Kenneth Swift Bird, Ph.D. Candidate at the Colorado School of Mines, gives his insights serving as a community scientist on this project:
The spark that led to my interest in hydrology was water quality issues on the Pine Ridge Reservation. I am an Oglala Lakota Tribal member and grew up near the Pine Ridge Reservation in South Dakota. Growing up, I heard my family and other community members voice concerns about arsenic and uranium in drinking water sourced from an aquifer with nearby mines and local bedrock enriched in metals. This problem shaped my scientific interests, and I had a chance to study arsenic and uranium dissolution in groundwater of the Pine Ridge Reservation for my MS thesis at Colorado School of Mines. Unfortunately, metal-enriched groundwater and mining impacts are prevalent and pervasive across many Indigenous communities in the western US, with 75% of abandoned uranium mines located within 50 miles of a Tribal community (Lewis et al., 2017). Many Indigenous communities are rural and remote, and households often rely on well water as their primary drinking water source, in many cases with minimal to no water treatment prior to consumption.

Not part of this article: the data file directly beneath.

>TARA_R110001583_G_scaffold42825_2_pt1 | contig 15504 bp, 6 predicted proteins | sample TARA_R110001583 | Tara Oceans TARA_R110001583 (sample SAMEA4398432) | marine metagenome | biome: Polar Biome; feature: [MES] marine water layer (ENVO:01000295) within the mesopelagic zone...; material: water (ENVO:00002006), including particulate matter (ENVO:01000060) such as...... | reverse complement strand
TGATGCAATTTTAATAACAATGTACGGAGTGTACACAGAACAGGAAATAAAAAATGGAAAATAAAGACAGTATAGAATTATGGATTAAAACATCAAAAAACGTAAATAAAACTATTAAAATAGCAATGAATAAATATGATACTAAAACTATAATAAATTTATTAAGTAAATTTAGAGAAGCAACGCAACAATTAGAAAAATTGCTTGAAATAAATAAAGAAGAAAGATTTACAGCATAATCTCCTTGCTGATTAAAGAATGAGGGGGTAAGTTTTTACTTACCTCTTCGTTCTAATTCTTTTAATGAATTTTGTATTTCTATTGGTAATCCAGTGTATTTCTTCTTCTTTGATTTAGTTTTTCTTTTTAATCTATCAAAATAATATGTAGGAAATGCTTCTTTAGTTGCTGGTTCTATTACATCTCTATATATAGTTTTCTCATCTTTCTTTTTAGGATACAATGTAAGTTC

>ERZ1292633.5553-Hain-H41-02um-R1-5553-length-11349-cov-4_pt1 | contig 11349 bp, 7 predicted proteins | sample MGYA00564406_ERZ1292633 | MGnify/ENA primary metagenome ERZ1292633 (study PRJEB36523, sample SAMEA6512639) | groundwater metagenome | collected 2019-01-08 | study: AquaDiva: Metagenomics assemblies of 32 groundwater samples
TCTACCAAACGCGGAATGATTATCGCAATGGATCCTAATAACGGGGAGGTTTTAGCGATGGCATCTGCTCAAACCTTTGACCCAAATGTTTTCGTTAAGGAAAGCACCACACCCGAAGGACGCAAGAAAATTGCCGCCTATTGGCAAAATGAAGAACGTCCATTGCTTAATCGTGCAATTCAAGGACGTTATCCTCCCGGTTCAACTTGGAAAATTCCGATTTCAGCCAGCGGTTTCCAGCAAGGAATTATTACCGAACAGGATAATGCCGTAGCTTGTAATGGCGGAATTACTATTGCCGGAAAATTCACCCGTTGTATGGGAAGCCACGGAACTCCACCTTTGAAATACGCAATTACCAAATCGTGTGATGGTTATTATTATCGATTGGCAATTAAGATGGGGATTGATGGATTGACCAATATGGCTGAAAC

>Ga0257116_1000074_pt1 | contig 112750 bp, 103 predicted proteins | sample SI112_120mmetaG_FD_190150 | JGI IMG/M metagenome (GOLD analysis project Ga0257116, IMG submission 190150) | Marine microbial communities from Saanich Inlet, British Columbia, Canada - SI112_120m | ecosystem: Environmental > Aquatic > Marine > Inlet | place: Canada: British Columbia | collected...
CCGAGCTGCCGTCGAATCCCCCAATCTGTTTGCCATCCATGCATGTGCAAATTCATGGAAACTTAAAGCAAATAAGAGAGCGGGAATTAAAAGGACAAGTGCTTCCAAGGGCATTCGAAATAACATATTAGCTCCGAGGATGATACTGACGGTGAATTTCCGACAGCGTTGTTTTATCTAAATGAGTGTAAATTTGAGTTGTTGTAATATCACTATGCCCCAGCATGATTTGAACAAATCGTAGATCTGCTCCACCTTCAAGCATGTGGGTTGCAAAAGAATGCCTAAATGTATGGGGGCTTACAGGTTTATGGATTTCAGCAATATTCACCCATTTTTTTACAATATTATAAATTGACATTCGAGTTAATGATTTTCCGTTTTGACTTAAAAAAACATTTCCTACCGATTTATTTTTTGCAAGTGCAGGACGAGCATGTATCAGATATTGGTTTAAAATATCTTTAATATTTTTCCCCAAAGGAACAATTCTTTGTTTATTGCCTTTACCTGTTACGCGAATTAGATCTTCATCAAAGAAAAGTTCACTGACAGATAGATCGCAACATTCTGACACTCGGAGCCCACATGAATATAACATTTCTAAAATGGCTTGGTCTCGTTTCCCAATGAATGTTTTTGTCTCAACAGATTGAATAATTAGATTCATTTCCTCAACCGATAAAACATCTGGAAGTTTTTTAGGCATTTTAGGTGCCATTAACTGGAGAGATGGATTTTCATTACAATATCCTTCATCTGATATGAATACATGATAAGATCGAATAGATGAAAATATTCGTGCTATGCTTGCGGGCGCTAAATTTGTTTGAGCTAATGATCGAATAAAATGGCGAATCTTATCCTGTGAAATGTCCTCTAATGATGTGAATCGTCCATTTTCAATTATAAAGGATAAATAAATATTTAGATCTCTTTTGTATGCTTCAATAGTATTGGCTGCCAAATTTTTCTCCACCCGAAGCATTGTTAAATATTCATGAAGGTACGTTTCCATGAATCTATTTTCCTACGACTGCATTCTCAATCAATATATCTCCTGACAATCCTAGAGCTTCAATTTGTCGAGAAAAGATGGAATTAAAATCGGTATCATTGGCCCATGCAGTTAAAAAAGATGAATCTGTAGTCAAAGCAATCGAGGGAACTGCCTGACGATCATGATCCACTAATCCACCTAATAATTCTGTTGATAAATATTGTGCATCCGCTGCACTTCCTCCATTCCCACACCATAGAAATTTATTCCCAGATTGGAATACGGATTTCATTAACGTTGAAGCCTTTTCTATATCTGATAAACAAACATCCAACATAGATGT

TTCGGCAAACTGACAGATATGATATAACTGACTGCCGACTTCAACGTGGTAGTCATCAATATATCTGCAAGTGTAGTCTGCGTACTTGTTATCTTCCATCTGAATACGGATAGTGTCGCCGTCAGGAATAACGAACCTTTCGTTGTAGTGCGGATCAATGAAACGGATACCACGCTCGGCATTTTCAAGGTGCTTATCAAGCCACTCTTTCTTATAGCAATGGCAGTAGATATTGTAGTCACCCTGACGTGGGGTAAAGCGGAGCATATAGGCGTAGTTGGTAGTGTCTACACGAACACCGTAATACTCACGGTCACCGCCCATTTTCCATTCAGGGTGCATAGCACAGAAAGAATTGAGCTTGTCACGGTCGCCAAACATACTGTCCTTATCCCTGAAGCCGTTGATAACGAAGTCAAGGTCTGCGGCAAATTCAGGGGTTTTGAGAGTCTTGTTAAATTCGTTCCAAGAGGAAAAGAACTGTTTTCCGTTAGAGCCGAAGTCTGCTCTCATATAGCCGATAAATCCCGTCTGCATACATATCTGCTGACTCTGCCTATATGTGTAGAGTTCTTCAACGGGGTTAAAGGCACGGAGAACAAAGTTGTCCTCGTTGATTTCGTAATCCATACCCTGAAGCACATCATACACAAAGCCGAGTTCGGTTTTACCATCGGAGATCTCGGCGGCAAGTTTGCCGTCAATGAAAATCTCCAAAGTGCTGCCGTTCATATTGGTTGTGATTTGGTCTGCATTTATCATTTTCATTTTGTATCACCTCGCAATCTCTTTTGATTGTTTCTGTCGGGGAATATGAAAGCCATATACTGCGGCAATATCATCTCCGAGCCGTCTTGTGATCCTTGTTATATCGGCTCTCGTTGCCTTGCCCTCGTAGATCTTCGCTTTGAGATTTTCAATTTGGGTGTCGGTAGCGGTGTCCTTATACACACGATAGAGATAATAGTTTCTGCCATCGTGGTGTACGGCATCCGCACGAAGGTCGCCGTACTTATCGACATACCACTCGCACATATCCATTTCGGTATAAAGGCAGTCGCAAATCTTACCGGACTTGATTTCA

I was approached to join the project by Kate Evans, a biology PhD student at University of Montana and community science fellow with AGU Thriving Earth Exchange for the Northern Navajo Nation project. A health survey conducted on the Navajo Nation revealed that many community members were fearful of arsenic, uranium, and petroleum products in their drinking water, and would opt for other beverages rather than drinking water from their tap. Carmen George, a community leader started the Thriving Earth project with the goal of building trust in local water sources, delineating areas with poor water quality that may be in need of remediation or further water treatment, and empowering local youth as community leaders. The goals for the project were to sample local water sources in three Navajo communities: Red Mesa, Teec Nos Pos, and Bluff (Utah), train local high school students on geoscience concepts and water sampling, and engage broader community members to discuss sampling results and water quality on the Navajo Nation.